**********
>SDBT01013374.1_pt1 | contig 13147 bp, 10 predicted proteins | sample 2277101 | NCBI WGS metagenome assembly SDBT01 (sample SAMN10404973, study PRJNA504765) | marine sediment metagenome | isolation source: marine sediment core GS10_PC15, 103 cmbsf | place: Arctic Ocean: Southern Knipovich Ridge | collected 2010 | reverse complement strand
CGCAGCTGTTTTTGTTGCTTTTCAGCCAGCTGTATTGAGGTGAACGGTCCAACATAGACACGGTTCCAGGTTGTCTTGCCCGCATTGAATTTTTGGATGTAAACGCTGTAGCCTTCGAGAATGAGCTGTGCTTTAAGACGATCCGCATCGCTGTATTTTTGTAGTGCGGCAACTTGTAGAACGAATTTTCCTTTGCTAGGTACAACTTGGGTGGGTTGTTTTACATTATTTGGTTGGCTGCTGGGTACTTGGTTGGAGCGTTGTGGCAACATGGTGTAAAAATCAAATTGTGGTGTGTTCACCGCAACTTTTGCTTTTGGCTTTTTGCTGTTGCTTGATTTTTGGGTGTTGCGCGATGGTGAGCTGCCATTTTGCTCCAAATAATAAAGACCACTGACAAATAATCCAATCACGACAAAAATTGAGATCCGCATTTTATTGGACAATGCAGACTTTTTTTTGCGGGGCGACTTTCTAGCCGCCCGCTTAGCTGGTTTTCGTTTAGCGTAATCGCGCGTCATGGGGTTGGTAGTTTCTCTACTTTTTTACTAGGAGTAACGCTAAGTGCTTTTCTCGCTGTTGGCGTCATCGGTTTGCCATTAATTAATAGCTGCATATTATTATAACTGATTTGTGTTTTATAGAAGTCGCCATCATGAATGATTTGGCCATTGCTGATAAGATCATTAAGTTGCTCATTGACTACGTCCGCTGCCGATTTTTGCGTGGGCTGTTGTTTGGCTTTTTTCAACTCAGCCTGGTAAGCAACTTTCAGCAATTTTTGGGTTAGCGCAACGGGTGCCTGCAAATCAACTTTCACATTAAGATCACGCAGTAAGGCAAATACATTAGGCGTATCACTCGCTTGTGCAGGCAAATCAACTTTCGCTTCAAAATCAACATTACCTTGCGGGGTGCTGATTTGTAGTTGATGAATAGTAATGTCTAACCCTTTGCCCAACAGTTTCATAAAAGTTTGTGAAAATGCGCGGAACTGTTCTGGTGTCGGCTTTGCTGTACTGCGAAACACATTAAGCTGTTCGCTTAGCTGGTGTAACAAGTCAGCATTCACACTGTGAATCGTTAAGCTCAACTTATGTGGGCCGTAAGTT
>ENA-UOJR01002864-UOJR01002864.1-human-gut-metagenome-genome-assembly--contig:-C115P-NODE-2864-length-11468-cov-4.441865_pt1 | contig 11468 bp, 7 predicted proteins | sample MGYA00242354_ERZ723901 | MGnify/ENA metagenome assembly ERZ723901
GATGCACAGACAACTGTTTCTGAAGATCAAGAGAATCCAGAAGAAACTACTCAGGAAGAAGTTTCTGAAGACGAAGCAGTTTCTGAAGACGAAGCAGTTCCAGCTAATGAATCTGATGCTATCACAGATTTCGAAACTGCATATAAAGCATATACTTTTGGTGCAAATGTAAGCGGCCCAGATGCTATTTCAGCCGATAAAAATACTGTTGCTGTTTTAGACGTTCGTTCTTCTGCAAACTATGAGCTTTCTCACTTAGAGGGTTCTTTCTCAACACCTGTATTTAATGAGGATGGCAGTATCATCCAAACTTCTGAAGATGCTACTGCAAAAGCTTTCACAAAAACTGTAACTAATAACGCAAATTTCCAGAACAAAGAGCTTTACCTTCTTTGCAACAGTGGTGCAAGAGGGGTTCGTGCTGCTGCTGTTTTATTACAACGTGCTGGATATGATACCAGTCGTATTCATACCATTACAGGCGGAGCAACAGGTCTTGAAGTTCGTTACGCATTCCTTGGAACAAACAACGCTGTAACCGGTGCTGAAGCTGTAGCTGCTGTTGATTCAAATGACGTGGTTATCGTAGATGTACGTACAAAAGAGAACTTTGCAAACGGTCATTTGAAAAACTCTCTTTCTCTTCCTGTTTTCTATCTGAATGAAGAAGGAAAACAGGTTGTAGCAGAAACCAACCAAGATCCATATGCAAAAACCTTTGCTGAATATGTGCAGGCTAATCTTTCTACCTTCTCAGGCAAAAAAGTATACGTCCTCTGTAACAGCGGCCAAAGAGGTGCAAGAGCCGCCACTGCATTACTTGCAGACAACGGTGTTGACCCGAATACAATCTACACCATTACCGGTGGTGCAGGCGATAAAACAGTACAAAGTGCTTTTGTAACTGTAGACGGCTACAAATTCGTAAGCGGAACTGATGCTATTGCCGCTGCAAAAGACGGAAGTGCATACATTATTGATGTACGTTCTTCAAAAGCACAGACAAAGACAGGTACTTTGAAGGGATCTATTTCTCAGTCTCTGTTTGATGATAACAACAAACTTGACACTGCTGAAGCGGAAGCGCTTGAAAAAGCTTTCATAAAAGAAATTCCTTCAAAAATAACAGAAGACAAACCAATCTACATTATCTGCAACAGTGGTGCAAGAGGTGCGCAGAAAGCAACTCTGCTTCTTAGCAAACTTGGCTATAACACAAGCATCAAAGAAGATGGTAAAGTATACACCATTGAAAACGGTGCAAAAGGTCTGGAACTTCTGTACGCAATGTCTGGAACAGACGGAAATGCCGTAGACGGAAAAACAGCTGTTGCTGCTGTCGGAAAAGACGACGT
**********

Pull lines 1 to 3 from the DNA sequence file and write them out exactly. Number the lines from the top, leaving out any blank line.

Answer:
>SDBT01013374.1_pt1 | contig 13147 bp, 10 predicted proteins | sample 2277101 | NCBI WGS metagenome assembly SDBT01 (sample SAMN10404973, study PRJNA504765) | marine sediment metagenome | isolation source: marine sediment core GS10_PC15, 103 cmbsf | place: Arctic Ocean: Southern Knipovich Ridge | collected 2010 | reverse complement strand
CGCAGCTGTTTTTGTTGCTTTTCAGCCAGCTGTATTGAGGTGAACGGTCCAACATAGACACGGTTCCAGGTTGTCTTGCCCGCATTGAATTTTTGGATGTAAACGCTGTAGCCTTCGAGAATGAGCTGTGCTTTAAGACGATCCGCATCGCTGTATTTTTGTAGTGCGGCAACTTGTAGAACGAATTTTCCTTTGCTAGGTACAACTTGGGTGGGTTGTTTTACATTATTTGGTTGGCTGCTGGGTACTTGGTTGGAGCGTTGTGGCAACATGGTGTAAAAATCAAATTGTGGTGTGTTCACCGCAACTTTTGCTTTTGGCTTTTTGCTGTTGCTTGATTTTTGGGTGTTGCGCGATGGTGAGCTGCCATTTTGCTCCAAATAATAAAGACCACTGACAAATAATCCAATCACGACAAAAATTGAGATCCGCATTTTATTGGACAATGCAGACTTTTTTTTGCGGGGCGACTTTCTAGCCGCCCGCTTAGCTGGTTTTCGTTTAGCGTAATCGCGCGTCATGGGGTTGGTAGTTTCTCTACTTTTTTACTAGGAGTAACGCTAAGTGCTTTTCTCGCTGTTGGCGTCATCGGTTTGCCATTAATTAATAGCTGCATATTATTATAACTGATTTGTGTTTTATAGAAGTCGCCATCATGAATGATTTGGCCATTGCTGATAAGATCATTAAGTTGCTCATTGACTACGTCCGCTGCCGATTTTTGCGTGGGCTGTTGTTTGGCTTTTTTCAACTCAGCCTGGTAAGCAACTTTCAGCAATTTTTGGGTTAGCGCAACGGGTGCCTGCAAATCAACTTTCACATTAAGATCACGCAGTAAGGCAAATACATTAGGCGTATCACTCGCTTGTGCAGGCAAATCAACTTTCGCTTCAAAATCAACATTACCTTGCGGGGTGCTGATTTGTAGTTGATGAATAGTAATGTCTAACCCTTTGCCCAACAGTTTCATAAAAGTTTGTGAAAATGCGCGGAACTGTTCTGGTGTCGGCTTTGCTGTACTGCGAAACACATTAAGCTGTTCGCTTAGCTGGTGTAACAAGTCAGCATTCACACTGTGAATCGTTAAGCTCAACTTATGTGGGCCGTAAGTT
>ENA-UOJR01002864-UOJR01002864.1-human-gut-metagenome-genome-assembly--contig:-C115P-NODE-2864-length-11468-cov-4.441865_pt1 | contig 11468 bp, 7 predicted proteins | sample MGYA00242354_ERZ723901 | MGnify/ENA metagenome assembly ERZ723901